I am a planner. Google calendar is my friend. I have five kids’ and two adults’ calendars on my phone, with alerts programmed to mine and theirs (though the youngest two don’t have phones yet). If you don’t put it on the calendar, I make no promises. Even with the best laid plans, in my life, in a blended family of seven, I often resort to hanging on to the top, spinning with controlled chaos, and waiting for the slow steady revolution of a calmer day — if it comes, it lasts only until you have a split second to breathe, and it spins again.
It started on a Friday afternoon around 4:00 p.m. Up to that point, my day had been relatively uneventful. We were going to have the three teenagers scattered for the night, but rides were arranged and I was planning a low-key, dinner-and-a-movie evening at home with the younger two. Then I got the email. And the chain of events, thought not all directly related, unfolded over the next three days and the top began to whir.
“I am not going to make it home in time to go get the check, so can you go by and pick it up? I will send directions. By the way, I forgot my phone at home today.”
Okay, so, I knew he forgot his phone at home since he drove two hours out of town and I hadn’t heard from him all day, and when I checked, it was still on his night stand. And I knew I might have to go pick the check up. But considering it was 4:00, and I had not heard from him (after all, he was with people with phones) and since he had to pick the girls up from their mother’s by 6:00, I thought he must have gotten out on time. When I got his email at 4:20, I was at the grocery store getting dinner. I flew home, dropped the groceries, got back in the car and raced to his office. While reading his email telling me to hurry up so he could get to the girls, I missed my turn, drove 10 minutes out of the way, because I am still learning my way around my new city, and barely made it to get the check by 5:00.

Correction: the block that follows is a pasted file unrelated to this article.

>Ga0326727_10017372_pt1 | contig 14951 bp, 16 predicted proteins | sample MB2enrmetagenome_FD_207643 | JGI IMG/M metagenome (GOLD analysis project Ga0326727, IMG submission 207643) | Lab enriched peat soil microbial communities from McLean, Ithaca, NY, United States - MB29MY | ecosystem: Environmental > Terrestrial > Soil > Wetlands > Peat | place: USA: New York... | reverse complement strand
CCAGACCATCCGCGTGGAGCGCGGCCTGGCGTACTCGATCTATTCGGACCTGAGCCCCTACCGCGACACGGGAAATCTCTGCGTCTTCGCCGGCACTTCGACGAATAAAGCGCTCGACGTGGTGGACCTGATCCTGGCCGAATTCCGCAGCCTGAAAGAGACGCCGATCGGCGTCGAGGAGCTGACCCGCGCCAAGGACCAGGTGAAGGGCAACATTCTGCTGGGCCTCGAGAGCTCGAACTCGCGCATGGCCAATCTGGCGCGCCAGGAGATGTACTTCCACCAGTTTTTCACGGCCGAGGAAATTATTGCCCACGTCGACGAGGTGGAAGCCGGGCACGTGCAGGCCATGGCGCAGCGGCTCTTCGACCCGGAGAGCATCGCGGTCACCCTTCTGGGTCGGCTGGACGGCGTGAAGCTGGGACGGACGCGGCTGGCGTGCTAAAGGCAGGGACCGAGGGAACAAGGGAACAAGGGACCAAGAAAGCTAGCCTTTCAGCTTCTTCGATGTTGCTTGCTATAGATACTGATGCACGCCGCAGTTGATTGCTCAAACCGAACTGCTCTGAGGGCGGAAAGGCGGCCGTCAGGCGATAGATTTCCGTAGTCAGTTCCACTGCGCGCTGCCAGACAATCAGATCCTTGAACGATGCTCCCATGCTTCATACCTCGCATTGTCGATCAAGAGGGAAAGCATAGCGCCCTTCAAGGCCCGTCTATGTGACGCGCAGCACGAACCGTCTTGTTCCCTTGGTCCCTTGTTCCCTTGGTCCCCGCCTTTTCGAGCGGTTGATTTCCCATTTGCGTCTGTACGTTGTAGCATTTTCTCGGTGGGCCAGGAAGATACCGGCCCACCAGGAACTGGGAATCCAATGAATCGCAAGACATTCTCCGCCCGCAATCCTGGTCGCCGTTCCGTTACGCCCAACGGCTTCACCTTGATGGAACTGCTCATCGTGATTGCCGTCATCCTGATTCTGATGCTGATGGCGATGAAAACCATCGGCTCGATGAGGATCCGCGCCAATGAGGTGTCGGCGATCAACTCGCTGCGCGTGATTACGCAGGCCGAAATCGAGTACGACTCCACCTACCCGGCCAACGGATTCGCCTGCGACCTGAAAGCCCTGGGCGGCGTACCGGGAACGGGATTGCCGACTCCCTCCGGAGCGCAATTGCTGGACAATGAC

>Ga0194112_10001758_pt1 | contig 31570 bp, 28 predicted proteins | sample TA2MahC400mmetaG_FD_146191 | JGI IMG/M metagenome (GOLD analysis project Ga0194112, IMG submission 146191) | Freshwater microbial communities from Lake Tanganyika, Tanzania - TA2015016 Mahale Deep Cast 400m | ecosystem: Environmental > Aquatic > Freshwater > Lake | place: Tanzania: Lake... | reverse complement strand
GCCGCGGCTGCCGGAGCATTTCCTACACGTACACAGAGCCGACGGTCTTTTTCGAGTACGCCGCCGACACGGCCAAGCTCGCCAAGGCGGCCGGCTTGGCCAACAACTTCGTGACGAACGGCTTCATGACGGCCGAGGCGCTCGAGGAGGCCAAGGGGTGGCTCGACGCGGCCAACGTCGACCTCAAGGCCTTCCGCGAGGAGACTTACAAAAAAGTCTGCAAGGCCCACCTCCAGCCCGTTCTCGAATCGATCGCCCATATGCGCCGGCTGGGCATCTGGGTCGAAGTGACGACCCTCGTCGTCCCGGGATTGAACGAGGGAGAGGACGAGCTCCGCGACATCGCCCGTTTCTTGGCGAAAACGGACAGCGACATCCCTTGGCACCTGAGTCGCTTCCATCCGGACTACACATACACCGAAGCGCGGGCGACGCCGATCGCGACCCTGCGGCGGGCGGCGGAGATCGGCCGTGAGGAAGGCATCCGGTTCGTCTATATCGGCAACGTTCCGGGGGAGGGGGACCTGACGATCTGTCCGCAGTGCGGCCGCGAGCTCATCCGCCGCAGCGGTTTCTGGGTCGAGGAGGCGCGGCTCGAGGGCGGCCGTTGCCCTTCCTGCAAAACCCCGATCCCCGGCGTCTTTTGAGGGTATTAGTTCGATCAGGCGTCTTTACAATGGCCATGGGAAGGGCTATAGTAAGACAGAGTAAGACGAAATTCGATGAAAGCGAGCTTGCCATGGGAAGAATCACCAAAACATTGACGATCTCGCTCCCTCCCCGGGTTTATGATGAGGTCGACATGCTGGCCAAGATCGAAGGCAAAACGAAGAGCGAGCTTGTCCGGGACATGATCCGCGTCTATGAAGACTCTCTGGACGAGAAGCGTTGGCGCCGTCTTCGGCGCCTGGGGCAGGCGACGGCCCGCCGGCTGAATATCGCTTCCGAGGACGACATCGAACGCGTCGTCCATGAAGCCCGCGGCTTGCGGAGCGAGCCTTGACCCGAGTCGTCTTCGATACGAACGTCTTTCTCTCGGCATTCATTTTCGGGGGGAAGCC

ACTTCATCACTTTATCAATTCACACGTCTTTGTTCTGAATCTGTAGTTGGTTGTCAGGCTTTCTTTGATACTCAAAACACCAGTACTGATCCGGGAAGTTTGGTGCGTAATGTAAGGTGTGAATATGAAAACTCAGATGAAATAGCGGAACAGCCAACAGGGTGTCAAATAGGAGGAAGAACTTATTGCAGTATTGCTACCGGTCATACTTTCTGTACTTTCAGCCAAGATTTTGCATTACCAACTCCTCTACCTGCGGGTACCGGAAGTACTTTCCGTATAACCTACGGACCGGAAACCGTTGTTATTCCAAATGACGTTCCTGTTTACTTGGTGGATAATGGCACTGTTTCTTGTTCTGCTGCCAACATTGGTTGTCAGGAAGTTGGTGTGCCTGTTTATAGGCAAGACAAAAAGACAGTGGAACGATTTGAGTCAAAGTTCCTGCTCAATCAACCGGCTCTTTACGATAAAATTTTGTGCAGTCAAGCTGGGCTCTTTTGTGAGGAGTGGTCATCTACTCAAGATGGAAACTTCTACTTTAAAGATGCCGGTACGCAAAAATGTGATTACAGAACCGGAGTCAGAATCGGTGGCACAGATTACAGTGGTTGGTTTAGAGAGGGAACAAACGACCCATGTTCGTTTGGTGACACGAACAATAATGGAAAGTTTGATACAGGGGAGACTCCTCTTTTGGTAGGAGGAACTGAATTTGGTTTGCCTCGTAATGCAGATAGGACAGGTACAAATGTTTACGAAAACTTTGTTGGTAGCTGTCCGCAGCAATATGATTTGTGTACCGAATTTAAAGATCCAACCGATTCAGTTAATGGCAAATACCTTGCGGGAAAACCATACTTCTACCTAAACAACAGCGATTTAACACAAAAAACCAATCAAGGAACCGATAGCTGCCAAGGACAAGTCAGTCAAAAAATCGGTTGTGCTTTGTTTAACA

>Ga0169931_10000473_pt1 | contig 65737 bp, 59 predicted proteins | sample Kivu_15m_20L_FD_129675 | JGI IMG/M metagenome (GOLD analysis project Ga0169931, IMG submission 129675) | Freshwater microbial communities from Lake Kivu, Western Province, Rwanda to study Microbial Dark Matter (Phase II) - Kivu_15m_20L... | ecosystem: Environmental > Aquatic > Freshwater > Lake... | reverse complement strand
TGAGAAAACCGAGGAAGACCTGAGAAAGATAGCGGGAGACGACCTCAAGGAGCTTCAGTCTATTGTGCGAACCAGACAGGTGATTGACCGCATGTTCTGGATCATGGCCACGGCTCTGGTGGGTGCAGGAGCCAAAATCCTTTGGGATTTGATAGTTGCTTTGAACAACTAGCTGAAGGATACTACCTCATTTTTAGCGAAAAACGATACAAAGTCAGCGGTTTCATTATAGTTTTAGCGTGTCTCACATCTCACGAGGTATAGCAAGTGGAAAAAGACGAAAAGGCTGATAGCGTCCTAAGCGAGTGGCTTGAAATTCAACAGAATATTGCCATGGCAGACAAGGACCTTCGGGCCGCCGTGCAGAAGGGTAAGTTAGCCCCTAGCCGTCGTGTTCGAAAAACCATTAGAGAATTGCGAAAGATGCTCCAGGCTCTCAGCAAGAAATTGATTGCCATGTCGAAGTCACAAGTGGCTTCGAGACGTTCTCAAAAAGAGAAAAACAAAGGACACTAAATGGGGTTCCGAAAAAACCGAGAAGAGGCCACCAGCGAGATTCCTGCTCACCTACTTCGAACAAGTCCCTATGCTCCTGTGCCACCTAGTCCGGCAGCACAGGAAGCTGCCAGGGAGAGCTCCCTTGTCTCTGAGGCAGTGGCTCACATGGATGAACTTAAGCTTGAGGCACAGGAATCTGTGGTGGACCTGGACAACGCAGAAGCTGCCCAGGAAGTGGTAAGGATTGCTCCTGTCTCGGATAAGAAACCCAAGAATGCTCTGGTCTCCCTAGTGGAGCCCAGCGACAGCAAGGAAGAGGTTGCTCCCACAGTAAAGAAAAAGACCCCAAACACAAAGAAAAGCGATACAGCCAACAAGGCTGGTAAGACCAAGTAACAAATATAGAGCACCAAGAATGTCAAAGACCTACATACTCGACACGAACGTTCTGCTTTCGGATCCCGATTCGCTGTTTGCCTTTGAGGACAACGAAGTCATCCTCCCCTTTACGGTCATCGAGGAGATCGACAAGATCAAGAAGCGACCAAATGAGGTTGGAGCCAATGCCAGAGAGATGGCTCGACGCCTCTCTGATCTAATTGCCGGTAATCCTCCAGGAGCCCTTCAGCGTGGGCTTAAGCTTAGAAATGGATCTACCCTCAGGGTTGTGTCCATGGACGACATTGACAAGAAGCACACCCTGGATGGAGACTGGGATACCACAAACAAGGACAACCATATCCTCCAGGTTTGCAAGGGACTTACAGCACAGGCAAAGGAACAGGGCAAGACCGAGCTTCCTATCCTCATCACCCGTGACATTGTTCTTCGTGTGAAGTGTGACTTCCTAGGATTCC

Phew! Now the relaxing evening can begin, I thought, as I drove at a more reasonable pace to drop the check in the ATM, and stop to get a bottle of wine at the Rite-Aid, and get $20 extra for the one going to the movie later. Wrong. When I got home, his phone rang and it was daughter number one. She began to explain a change in plans that included her mom dropping her off at a birthday party (this was planned) and then bringing daughter number two to our house instead of him picking her up as usual (this was not planned). Apparently, the ex had left him an unreceived message indicating this change earlier in the day. I explained the forgotten phone situation to daughter number one, and told her I couldn’t get a message to him, but if needed, daughter number two could be dropped off at our house, and he would just realize it when he got to her mother’s house. Long pause for relay of this information to the mother, followed by the mother taking the phone. A repeat explanation of the forgotten phone and she is dropping daughter number two by our house. Daughter number two gets dropped by (late) and I race to the mother’s house to try to catch him so that he doesn’t worry why she is not there. Before I make it, my phone rings and he is calling from our house. Oh well, I tried.